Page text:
Regulation of the Transcriptome of Rotavirus-Infected HT29.f8 cells by Arachidin-3
Hannah N Lockwood
The leading cause of severe diarrhea in infants and young children worldwide is rotavirus (RV) infections that can lead to dehydration and death. Although vaccines are available, some are cost prohibitive in emerging countries, and the efficacies are dependent on timing of vaccination and RV strain specificity. Continuing surveillance for newly emerging RV strains, assessment of vaccine efficacies, and development of cost effective antiviral drugs remain important strategies for the prevention of RV pathology. Previously, our laboratory has determined the antiviral activity of a stilbenoid, trans-arachidin-3 (t-A3), on inhibiting RV replication. The objective of this study was to determine host genes that are regulated in a RV-infected human intestinal cell line (HT29.f8) treated with t-A3. Microarray analyses provided insights into the regulation of the transcriptome of HT29.f8 cells at eight hours post RV/RV+t-A3 infections. Quantitative real-time PCR (qRT-PCR) validated the microarray experiments. One of the findings of this study demonstrates that the intrinsic apoptotic pathway that leads to cell death is activated with a RV infection.
Quantification of Rotavirus Particles in HT29.f8 cells treated with t-A1 and t-A3
Caleb M Witcher
Rotaviruses (RV) cause life-threatening gastroenteritis in children worldwide; the enormous disease burden has focused efforts to develop vaccines and led to the discovery of novel mechanisms of gastrointestinal virus pathogenesis and host responses to infection. Although the molecular mechanism(s) for the protective effect of trans-arachidin-1 and 3 (t-A1 and t-A3) are not known, the inhibition of viral replication could be attributed to the anti-oxidative and anti-inflammatory properties of the constituent stilbenoids. The objective of this study is to characterize virus particles by quantifying virus particles and determining structural differentiation during a RV infection in HT29.F8 cells, treated with/without t-A1 and t-A3. Three methods will be used in order to characterize the RV particles treated with t-A1 and t-A3. The first method used is verification via plaque assays. The second method will be the use of transmission electron microscopy. The last method is the use of tunable resistive pulse sensing technology with the use of the qNano by IZON. All of the data recorded by these techniques will be focused on the effects of t-A1 and t-A3 in addition to a rotavirus infection and will be verified by each other for accuracy and precision. The information gained from this study will help determine how t-A1 and t-A3 effect the maturation of infectious virus particles. Thus, these compounds potentially could be used to design and develop more efficacious RV therapeutic agents.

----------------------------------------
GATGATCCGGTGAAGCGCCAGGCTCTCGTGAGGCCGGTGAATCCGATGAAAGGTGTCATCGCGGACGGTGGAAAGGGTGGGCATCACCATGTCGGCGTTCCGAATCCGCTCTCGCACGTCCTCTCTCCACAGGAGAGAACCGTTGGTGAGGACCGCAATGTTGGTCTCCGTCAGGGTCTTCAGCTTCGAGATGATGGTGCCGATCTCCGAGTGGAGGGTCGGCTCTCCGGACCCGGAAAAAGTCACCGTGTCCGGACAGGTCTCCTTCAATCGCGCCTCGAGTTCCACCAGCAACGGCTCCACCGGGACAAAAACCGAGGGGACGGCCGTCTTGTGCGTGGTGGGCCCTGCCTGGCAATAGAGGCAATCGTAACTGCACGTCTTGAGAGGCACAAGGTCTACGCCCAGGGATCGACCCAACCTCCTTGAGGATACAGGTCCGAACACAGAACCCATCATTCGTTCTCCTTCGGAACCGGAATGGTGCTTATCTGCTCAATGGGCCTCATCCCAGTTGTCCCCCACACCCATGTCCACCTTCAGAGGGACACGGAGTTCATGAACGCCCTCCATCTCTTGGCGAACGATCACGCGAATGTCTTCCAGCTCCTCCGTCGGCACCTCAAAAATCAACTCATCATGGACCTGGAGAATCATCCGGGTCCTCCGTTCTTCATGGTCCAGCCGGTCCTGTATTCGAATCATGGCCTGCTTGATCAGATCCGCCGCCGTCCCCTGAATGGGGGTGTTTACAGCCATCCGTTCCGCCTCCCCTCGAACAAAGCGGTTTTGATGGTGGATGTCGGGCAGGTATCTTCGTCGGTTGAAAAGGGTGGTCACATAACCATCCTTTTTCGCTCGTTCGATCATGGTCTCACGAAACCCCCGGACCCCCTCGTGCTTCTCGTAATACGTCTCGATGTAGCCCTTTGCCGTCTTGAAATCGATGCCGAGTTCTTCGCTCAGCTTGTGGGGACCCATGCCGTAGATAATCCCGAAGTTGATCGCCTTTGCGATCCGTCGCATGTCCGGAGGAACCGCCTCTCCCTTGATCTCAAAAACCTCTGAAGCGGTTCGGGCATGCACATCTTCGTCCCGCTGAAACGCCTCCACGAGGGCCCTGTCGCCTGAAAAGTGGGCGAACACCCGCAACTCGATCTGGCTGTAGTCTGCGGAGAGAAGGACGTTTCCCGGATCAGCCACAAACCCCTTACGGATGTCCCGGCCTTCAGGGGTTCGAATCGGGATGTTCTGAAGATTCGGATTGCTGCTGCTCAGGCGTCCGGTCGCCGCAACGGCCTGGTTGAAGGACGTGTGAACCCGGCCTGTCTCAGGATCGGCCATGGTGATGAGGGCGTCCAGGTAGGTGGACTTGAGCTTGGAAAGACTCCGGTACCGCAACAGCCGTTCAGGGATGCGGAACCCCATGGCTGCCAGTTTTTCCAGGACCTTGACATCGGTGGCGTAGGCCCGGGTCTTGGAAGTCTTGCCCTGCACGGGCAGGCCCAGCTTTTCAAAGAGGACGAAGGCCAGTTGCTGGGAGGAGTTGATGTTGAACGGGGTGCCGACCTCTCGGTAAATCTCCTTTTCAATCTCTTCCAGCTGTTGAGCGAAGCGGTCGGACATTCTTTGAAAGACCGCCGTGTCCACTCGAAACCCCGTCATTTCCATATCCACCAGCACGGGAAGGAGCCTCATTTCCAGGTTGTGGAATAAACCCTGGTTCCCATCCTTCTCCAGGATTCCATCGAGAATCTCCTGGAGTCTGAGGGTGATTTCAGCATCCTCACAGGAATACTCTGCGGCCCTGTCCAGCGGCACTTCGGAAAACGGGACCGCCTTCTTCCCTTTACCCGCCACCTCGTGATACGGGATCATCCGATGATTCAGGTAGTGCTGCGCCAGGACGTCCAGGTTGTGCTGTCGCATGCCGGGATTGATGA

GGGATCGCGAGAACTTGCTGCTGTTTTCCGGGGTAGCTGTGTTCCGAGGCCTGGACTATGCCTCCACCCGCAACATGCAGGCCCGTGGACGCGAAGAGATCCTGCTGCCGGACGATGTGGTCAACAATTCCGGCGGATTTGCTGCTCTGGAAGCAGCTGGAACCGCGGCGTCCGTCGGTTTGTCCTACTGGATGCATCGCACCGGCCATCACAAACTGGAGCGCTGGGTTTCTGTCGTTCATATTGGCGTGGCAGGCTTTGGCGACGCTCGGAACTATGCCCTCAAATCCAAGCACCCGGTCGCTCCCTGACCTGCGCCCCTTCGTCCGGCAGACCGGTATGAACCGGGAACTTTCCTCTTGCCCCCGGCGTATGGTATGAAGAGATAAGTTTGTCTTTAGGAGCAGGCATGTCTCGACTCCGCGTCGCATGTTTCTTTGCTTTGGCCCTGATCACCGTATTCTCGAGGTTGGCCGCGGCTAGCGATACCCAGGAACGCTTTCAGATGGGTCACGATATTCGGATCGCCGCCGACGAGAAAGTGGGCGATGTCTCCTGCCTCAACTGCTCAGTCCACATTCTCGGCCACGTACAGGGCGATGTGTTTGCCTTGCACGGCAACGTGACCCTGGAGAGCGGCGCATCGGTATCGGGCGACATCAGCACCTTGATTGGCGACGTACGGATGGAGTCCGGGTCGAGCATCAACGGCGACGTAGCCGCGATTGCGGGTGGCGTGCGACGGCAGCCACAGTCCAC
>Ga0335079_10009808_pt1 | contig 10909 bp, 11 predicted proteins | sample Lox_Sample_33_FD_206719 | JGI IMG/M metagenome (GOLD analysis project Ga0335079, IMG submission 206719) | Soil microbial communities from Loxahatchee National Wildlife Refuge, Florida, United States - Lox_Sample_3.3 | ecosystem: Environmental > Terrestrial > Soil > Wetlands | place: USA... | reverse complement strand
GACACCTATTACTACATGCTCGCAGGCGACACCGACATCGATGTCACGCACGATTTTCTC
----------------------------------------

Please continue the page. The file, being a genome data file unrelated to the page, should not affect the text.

A Two-Dimensional gel proteomics analyses of a rotavirus-infected human intestinal cell line treated with a stillbenoid compound
Previously, our laboratory has shown stilbenoid compounds purified from peanut (A. hypogaea) hairy root cultures significantly decreases viral progeny numbers when added to a RV-infected human intestinal cell line, HT29.f8. Additionally, the decrease in the nonstructural RV protein, NSP4, observed in western blots, indicates the virus replication is affected by the stillbenoids. This study used a proteomic approach to identify and compare the protein expresssion profiles of a reference sample (uninfected) to RV-infected and RV-infected and stilbenoid-treated HT29.f8 cells using two-dimensional gel analyses. These data show which groups of cellular proteins are affected by an RV infection, and how they are altered with the addition of a plant natural product that exhibits antiviral activity. Using the reference sample, adjustments were made for the first dimensional isoelectric focusing gels (IEF) to resolve the pH range. The second dimensional gels, SDS PAGE, were employed to further isolate the cellular proteins by their mass. Likewise, these parameters were used with the two experimental groups, and the data were compared to distinguish differential protein expression patterns. Further testing is in progress to identify these proteins. This will advance the understanding of the cellular response mechanisms that are important in inhibiting a RV infection, and support the development of the stilbenoids as a potential RV therapeutic agent
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